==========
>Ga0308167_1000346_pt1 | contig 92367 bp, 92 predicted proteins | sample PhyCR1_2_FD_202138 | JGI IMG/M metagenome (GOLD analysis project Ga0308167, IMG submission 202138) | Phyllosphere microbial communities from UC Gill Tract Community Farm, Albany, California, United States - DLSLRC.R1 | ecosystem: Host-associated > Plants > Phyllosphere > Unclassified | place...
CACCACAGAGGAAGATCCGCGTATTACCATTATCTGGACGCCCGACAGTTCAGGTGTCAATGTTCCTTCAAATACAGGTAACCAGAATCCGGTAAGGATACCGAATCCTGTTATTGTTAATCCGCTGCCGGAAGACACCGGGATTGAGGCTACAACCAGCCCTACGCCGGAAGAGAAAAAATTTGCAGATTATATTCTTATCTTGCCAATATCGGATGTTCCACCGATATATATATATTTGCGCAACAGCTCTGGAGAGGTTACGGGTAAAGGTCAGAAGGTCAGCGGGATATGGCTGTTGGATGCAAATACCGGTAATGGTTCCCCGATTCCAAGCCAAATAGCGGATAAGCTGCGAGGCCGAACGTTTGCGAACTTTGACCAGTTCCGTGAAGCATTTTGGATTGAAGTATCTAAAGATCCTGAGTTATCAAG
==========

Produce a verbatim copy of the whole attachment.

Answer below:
>Ga0308167_1000346_pt1 | contig 92367 bp, 92 predicted proteins | sample PhyCR1_2_FD_202138 | JGI IMG/M metagenome (GOLD analysis project Ga0308167, IMG submission 202138) | Phyllosphere microbial communities from UC Gill Tract Community Farm, Albany, California, United States - DLSLRC.R1 | ecosystem: Host-associated > Plants > Phyllosphere > Unclassified | place...
CACCACAGAGGAAGATCCGCGTATTACCATTATCTGGACGCCCGACAGTTCAGGTGTCAATGTTCCTTCAAATACAGGTAACCAGAATCCGGTAAGGATACCGAATCCTGTTATTGTTAATCCGCTGCCGGAAGACACCGGGATTGAGGCTACAACCAGCCCTACGCCGGAAGAGAAAAAATTTGCAGATTATATTCTTATCTTGCCAATATCGGATGTTCCACCGATATATATATATTTGCGCAACAGCTCTGGAGAGGTTACGGGTAAAGGTCAGAAGGTCAGCGGGATATGGCTGTTGGATGCAAATACCGGTAATGGTTCCCCGATTCCAAGCCAAATAGCGGATAAGCTGCGAGGCCGAACGTTTGCGAACTTTGACCAGTTCCGTGAAGCATTTTGGATTGAAGTATCTAAAGATCCTGAGTTATCAAG